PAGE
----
Poor translation of C P Snow ‘The Masters’

C P Snow The Masters

It’s disappointing that bad Chinese translations of English literature continue to be published. It’s more disappointing that the translators are lauded.

‘The Masters’ by C P Snow is a much loved classic. The Chinese translation by Zhang Jian (张健), Dai Xiezhu (戴歇珠) and Zhang Limin (张立民) is akward and wrong. The translation was published by the People’s Literature Publishing House ( 人民文学出版社 ) in 2007. ISBN:9787020060771

There are some painful errors which are the result of not knowing English well enough. Other awkwardness is due to a lack of literary Chinese. Long flowing English sentences have been chopped up into small Chinese sentences – meaning is preserved, but not the beauty.

The translators interpolate their own detail when they think the reader might require it. It’s done too often; readers aren’t stupid. Interpolating translators’ guesses about the author’s meaning, particularly when those guesses are wrong, is a serious problem. Other errors are simply sloppy. An example from Chapter 1 is illustrative. Jago is speaking to Eliot:

“Somehow one’s dreadfully vulnerable through those one loves.”  Suddenly he smiled at me with great kindness. “You know that as well as anyone alive, Eliot. l felt it when you let me meet your wife. When she’s better, you must ask me to Chelsea again.You know how much I enjoyed it. She’s gone through too much, hasn’t she?”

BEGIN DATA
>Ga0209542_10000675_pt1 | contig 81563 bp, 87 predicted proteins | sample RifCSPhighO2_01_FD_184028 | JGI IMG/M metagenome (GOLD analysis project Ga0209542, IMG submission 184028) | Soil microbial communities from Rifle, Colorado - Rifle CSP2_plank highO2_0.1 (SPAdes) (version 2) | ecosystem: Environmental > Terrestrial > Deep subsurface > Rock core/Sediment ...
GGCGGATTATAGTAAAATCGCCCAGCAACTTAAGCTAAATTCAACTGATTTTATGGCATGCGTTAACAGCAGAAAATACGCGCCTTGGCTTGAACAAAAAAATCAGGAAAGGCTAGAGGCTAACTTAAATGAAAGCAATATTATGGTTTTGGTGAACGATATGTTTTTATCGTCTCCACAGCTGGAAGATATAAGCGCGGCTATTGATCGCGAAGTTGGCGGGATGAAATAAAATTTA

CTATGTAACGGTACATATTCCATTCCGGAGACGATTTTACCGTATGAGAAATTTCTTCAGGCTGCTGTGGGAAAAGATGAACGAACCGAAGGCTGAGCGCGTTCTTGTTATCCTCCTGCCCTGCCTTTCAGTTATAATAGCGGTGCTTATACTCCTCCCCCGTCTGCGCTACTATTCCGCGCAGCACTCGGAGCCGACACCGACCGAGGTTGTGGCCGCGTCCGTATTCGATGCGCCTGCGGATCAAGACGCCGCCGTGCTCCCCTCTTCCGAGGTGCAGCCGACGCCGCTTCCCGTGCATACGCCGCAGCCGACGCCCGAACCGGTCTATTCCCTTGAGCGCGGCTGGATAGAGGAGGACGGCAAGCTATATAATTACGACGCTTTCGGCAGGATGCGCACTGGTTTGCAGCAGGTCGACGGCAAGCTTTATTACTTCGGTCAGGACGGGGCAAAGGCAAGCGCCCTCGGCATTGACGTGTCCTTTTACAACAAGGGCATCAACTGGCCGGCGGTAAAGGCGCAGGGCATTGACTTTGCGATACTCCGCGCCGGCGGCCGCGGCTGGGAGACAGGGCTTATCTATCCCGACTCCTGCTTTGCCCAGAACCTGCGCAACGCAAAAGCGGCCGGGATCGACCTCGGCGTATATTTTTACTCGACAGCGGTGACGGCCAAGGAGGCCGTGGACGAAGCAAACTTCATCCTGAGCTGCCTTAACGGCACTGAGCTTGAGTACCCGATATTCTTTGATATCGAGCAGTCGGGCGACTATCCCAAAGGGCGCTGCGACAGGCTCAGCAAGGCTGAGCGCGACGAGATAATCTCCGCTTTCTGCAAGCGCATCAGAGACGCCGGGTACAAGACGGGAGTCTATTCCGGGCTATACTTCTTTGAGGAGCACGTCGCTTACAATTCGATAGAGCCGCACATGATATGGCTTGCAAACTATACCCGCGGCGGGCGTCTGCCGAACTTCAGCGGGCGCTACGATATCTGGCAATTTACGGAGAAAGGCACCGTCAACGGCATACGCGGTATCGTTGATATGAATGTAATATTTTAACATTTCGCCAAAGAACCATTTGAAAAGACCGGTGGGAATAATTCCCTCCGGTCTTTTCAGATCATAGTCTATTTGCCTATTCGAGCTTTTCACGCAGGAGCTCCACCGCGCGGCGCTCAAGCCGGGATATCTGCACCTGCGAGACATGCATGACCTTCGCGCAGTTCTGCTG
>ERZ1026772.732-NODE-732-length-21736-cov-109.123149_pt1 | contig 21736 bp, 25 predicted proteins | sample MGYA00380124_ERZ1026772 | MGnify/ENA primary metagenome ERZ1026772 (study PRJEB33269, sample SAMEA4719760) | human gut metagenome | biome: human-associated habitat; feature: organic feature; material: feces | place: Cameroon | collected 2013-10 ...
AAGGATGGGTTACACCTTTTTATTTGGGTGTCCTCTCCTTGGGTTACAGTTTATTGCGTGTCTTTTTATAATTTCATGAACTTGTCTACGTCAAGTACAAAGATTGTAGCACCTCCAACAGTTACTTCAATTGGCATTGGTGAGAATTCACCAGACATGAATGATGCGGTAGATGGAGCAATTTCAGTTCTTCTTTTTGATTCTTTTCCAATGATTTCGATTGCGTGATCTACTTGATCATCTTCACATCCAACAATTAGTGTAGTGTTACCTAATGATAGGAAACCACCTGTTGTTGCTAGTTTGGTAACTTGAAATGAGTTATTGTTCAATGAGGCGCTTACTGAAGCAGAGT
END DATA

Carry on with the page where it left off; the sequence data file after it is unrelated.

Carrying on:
The translation is: ”不知怎的, 一个人因为他爱的人而容易脆弱极了。“ 他忽然非常友好地对我笑了。“你我一样都是有血有肉的人任何人都知道这是怎么会事,埃利奥特,当你把我介绍给你的夫人时,我就有了这种感觉。在她身体好些的时候,你可要再请我到车尔西去啊。你知道我是多么高兴到你家做客呀!她招待我们吃得太丰富了,不是吗?“

My back-translation from the Chinese translation of “She’s gone through too much, hasn’t she?” is: “She entertained us with such sumptuous food, didn’t she?” “She’s gone through too much” is not the same as “She’s gone to so much (trouble)”. The phrase “She’s gone through too much” means that she has suffered much more than she should have in her life and/or sickness. It certainly doesn’t mean anything about presenting food to guests. It’s an understandable error, but not the work of a translator Snow deserved. Oops.

When you “let” me meet your wife, is also a stronger statement than when you “introduced” me to your wife, which the translation doesn’t capture. It fails also to capture the past tense “enjoyed”.


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